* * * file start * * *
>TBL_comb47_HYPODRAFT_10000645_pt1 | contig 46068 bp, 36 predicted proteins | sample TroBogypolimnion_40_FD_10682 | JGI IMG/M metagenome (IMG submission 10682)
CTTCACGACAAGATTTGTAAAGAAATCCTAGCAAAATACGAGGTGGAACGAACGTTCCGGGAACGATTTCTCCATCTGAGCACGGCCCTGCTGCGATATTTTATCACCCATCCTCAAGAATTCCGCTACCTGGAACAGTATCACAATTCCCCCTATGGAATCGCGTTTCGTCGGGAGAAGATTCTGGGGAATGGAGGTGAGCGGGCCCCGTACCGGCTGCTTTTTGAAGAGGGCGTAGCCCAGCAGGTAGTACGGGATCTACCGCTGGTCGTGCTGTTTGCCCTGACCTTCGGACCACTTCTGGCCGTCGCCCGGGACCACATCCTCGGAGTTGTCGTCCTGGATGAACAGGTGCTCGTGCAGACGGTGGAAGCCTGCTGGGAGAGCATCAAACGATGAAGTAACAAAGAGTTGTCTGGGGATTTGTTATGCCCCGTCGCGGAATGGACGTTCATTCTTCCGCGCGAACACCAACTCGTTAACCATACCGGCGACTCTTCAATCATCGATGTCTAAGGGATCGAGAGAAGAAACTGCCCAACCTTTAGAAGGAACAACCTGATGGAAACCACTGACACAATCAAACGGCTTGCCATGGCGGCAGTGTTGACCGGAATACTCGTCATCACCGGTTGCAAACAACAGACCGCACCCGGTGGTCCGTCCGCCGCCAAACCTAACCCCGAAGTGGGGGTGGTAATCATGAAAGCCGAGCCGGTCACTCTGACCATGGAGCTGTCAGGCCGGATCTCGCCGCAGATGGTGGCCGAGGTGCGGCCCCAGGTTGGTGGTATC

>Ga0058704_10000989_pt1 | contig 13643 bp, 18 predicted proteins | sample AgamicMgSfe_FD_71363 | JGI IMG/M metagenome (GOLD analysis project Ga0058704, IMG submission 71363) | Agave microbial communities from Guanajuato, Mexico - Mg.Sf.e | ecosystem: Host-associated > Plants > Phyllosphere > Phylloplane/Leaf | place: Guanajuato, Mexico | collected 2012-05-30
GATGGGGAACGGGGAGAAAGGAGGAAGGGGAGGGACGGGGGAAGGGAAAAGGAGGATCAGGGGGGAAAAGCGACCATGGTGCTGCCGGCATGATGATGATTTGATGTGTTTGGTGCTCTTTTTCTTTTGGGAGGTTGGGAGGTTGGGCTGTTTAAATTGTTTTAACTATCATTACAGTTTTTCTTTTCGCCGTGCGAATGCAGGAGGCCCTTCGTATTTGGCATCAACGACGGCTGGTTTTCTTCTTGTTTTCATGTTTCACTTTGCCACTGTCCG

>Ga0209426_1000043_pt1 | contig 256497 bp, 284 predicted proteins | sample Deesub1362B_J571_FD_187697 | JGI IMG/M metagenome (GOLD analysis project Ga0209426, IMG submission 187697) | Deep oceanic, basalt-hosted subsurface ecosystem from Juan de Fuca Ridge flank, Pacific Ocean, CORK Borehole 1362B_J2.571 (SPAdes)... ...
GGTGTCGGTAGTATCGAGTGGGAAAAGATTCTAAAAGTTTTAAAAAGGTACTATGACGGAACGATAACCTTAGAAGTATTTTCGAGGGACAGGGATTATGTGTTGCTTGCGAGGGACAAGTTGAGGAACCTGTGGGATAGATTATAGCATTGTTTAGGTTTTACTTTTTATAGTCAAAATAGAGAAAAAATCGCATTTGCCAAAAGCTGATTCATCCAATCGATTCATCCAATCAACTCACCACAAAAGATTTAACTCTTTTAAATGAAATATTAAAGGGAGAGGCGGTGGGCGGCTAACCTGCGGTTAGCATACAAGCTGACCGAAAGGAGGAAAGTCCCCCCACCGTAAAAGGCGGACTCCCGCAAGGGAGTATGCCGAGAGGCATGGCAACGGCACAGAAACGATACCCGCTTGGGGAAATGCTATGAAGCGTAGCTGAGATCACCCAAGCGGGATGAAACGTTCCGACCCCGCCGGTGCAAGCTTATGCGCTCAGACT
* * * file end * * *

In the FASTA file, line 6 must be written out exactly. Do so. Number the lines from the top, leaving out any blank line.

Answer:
GGTGTCGGTAGTATCGAGTGGGAAAAGATTCTAAAAGTTTTAAAAAGGTACTATGACGGAACGATAACCTTAGAAGTATTTTCGAGGGACAGGGATTATGTGTTGCTTGCGAGGGACAAGTTGAGGAACCTGTGGGATAGATTATAGCATTGTTTAGGTTTTACTTTTTATAGTCAAAATAGAGAAAAAATCGCATTTGCCAAAAGCTGATTCATCCAATCGATTCATCCAATCAACTCACCACAAAAGATTTAACTCTTTTAAATGAAATATTAAAGGGAGAGGCGGTGGGCGGCTAACCTGCGGTTAGCATACAAGCTGACCGAAAGGAGGAAAGTCCCCCCACCGTAAAAGGCGGACTCCCGCAAGGGAGTATGCCGAGAGGCATGGCAACGGCACAGAAACGATACCCGCTTGGGGAAATGCTATGAAGCGTAGCTGAGATCACCCAAGCGGGATGAAACGTTCCGACCCCGCCGGTGCAAGCTTATGCGCTCAGACT